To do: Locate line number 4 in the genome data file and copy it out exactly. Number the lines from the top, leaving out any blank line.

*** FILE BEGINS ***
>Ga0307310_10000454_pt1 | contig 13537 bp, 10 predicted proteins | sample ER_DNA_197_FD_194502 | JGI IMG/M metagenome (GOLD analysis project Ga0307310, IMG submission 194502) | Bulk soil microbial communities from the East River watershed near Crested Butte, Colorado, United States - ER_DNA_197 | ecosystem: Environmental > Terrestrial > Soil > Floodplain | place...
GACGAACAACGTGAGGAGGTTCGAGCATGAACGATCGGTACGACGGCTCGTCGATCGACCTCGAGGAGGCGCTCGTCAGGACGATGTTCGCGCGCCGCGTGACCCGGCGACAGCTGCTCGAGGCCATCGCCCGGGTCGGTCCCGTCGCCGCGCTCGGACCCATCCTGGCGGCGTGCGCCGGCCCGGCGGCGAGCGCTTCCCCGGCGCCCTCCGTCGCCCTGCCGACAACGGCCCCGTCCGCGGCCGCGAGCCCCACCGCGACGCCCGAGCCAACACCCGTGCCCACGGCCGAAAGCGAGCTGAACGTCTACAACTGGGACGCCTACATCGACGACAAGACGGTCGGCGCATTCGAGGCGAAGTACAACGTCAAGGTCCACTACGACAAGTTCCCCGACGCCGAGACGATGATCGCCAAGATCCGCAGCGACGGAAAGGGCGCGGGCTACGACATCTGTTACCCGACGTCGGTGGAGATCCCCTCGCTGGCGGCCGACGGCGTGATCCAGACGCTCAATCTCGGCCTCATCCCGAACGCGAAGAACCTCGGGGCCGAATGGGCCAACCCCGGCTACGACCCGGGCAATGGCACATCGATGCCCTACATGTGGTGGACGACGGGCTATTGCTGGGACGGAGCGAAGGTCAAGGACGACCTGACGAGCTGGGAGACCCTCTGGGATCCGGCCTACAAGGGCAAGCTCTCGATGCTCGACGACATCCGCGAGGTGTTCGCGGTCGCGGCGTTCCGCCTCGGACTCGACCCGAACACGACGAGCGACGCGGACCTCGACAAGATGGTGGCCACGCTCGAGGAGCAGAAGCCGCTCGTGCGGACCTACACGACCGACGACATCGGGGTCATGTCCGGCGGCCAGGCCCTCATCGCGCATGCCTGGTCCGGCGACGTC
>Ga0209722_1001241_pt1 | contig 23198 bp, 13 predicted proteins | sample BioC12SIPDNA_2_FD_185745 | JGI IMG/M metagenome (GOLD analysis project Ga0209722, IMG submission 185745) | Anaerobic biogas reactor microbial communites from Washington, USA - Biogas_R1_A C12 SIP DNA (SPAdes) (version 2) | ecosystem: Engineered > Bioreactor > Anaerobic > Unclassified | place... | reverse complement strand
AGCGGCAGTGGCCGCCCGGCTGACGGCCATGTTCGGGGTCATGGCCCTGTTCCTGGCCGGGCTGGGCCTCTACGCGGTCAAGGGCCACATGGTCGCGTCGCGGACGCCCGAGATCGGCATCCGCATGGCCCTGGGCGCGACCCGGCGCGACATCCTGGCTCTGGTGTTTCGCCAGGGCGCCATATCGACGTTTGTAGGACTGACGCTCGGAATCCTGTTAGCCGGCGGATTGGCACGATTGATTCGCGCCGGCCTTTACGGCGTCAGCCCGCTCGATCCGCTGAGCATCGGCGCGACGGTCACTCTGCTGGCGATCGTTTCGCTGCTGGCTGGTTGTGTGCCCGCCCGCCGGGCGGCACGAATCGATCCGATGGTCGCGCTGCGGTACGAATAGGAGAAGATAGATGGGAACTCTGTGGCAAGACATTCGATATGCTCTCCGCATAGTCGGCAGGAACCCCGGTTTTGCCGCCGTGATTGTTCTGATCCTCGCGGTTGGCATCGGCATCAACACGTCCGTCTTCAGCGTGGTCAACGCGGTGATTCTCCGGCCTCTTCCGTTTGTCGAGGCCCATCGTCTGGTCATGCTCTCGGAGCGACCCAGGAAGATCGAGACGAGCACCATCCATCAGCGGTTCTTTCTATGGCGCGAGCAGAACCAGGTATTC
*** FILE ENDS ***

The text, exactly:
AGCGGCAGTGGCCGCCCGGCTGACGGCCATGTTCGGGGTCATGGCCCTGTTCCTGGCCGGGCTGGGCCTCTACGCGGTCAAGGGCCACATGGTCGCGTCGCGGACGCCCGAGATCGGCATCCGCATGGCCCTGGGCGCGACCCGGCGCGACATCCTGGCTCTGGTGTTTCGCCAGGGCGCCATATCGACGTTTGTAGGACTGACGCTCGGAATCCTGTTAGCCGGCGGATTGGCACGATTGATTCGCGCCGGCCTTTACGGCGTCAGCCCGCTCGATCCGCTGAGCATCGGCGCGACGGTCACTCTGCTGGCGATCGTTTCGCTGCTGGCTGGTTGTGTGCCCGCCCGCCGGGCGGCACGAATCGATCCGATGGTCGCGCTGCGGTACGAATAGGAGAAGATAGATGGGAACTCTGTGGCAAGACATTCGATATGCTCTCCGCATAGTCGGCAGGAACCCCGGTTTTGCCGCCGTGATTGTTCTGATCCTCGCGGTTGGCATCGGCATCAACACGTCCGTCTTCAGCGTGGTCAACGCGGTGATTCTCCGGCCTCTTCCGTTTGTCGAGGCCCATCGTCTGGTCATGCTCTCGGAGCGACCCAGGAAGATCGAGACGAGCACCATCCATCAGCGGTTCTTTCTATGGCGCGAGCAGAACCAGGTATTC